One example of scientific issues that go beyond the core focus area is behavioural economics: players on financial markets by no means always behave rationally – the “Ulm Laboratory for Economics and Social Sciences” (ULESS) investigates the reasons for their decision-making behaviour. As an area of mathematics, optimisation provides answers to questions concerning interrelationships between financial markets, which are often highly complex networks.

Flooding in Ulm: an extreme, relatively rare natural phenomenon. How can we assess the risk posed by future weather events of this type and the damages caused?
Flooding in Ulm: an extreme, relatively rare natural phenomenon. How can we assess the risk posed by future weather events of this type and the damages caused?

Exemplary projects

Private pension insurance
What is the best way for me or my unit-linked private pension insurance to invest my pension contributions? What is the impact of the fact that I am unaware of my future income, making it a random amount?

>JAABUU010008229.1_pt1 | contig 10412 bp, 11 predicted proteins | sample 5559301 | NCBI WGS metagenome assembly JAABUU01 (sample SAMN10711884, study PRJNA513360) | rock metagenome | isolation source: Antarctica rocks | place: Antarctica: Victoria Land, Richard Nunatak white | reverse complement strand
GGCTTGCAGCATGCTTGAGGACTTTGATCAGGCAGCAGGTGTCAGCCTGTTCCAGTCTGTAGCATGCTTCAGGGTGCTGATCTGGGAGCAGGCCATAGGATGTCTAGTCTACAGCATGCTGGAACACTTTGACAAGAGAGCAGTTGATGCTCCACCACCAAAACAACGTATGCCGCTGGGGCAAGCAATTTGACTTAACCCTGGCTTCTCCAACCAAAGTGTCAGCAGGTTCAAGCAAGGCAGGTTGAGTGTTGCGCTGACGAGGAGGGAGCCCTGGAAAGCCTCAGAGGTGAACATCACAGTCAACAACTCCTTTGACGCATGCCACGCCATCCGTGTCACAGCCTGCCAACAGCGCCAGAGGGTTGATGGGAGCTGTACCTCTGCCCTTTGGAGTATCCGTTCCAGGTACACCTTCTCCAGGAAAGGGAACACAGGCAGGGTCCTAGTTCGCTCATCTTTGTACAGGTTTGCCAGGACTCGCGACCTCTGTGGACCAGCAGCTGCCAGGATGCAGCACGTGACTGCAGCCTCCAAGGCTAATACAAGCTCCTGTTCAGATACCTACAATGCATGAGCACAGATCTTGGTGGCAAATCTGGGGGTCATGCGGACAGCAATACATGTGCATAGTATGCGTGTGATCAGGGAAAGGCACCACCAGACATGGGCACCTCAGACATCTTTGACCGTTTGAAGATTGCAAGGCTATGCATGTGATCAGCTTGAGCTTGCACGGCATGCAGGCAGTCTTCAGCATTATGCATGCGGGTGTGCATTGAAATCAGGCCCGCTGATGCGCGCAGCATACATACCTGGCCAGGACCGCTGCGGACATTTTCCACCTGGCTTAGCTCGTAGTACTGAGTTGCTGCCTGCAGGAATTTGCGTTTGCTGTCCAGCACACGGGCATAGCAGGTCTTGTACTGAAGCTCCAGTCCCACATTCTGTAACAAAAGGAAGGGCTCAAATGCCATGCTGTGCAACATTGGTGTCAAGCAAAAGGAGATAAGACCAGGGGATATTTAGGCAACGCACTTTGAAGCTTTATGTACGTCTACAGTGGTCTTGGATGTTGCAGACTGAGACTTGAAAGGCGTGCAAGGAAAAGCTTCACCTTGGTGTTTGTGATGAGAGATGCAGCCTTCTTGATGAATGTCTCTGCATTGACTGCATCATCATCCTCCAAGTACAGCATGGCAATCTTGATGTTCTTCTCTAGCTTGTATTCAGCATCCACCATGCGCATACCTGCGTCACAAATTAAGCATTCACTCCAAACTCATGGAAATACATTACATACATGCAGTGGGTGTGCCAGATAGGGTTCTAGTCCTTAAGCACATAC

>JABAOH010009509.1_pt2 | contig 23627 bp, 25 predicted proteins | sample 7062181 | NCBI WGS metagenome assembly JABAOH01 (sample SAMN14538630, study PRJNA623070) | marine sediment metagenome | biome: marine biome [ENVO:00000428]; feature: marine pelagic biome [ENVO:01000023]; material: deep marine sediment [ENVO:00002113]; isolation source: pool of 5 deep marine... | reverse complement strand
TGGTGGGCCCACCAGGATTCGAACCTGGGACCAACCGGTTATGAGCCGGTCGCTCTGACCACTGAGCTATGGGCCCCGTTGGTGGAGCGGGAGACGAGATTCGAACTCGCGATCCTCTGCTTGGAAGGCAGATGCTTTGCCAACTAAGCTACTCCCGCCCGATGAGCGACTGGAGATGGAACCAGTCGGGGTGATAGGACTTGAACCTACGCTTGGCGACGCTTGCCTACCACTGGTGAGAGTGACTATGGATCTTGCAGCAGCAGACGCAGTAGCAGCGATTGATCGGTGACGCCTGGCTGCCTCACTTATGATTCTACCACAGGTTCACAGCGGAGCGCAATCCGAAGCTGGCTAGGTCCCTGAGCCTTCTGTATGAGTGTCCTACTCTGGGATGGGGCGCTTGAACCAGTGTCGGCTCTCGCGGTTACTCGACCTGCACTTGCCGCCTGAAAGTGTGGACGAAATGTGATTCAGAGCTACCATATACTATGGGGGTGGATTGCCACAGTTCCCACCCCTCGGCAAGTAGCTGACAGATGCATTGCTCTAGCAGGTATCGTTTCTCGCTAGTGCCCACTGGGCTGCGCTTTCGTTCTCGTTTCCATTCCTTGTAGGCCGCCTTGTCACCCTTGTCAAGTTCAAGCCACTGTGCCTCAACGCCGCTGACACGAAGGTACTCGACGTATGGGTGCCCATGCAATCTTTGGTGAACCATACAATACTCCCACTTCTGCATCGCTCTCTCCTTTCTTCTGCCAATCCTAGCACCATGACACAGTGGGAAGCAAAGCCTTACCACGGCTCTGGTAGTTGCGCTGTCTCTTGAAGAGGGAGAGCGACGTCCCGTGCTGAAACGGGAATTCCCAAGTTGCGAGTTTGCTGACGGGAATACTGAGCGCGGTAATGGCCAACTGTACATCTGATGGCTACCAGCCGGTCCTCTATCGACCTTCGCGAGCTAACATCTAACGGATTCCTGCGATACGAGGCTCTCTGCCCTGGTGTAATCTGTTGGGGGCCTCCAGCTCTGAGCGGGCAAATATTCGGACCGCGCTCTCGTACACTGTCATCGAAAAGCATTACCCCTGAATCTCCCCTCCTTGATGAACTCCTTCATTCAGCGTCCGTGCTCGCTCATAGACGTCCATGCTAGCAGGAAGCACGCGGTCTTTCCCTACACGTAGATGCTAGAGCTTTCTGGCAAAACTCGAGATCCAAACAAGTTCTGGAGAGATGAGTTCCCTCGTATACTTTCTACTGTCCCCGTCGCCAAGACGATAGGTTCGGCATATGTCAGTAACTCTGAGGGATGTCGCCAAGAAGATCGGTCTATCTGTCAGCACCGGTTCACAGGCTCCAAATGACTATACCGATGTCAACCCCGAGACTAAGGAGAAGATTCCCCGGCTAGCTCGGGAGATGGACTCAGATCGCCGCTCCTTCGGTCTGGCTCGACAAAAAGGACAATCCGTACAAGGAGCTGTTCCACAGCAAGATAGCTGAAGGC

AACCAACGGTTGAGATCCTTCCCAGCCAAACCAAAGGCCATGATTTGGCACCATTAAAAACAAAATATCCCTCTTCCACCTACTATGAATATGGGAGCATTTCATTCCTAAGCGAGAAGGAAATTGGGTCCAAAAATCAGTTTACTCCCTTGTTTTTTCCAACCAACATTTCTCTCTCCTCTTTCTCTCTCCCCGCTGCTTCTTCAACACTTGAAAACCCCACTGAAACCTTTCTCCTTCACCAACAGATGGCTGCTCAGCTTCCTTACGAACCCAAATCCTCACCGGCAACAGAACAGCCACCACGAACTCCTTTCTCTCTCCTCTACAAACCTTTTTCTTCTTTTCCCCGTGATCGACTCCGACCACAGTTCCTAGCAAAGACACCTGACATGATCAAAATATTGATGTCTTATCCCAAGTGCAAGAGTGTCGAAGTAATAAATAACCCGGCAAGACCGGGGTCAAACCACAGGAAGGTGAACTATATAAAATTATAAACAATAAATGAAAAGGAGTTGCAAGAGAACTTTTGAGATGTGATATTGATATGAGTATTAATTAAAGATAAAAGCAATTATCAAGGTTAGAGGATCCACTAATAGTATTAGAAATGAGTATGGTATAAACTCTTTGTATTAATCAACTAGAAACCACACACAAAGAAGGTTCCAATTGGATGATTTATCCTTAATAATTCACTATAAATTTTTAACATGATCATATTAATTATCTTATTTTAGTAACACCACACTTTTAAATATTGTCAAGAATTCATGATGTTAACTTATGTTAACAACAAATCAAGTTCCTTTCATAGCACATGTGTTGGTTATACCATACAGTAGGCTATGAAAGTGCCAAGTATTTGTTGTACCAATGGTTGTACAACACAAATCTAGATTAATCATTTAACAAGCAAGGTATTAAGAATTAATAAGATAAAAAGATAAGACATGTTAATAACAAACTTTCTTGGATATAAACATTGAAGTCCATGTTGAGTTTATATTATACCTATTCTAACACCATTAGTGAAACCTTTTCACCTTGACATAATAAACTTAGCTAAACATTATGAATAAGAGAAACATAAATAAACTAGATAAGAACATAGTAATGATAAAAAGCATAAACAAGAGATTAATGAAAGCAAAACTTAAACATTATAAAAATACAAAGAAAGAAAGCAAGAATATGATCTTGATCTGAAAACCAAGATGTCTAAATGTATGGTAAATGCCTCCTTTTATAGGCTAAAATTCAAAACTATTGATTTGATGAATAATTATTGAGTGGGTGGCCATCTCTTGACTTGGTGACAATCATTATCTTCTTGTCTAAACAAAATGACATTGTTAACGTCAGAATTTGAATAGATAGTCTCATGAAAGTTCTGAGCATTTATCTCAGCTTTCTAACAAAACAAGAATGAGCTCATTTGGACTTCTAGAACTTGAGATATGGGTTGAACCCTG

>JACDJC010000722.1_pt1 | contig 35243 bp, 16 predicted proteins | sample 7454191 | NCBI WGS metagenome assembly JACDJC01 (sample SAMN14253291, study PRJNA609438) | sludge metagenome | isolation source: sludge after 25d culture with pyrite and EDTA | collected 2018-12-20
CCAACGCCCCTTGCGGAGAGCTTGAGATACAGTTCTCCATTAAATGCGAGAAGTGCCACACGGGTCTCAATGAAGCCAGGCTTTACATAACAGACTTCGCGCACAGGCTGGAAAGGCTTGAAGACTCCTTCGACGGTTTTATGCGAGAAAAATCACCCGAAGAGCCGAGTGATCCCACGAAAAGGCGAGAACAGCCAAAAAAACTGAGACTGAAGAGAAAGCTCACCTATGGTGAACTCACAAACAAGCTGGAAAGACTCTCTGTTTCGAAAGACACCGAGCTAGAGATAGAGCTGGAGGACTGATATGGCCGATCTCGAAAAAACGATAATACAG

For example, the Institutes of Insurance Science and Mathematical Finance joined forces to show that the popular advice along the lines of “the longer you have until retirement, the riskier you should invest" is not always true. In fact, the dependence between future income and the stock market is
essential.

Model reduction in derivative pricing
What is the right price for a derivative that is not traded on the market?
How can I determine the parameters of a model for a financial market such that it fits the observed market data as good as possible?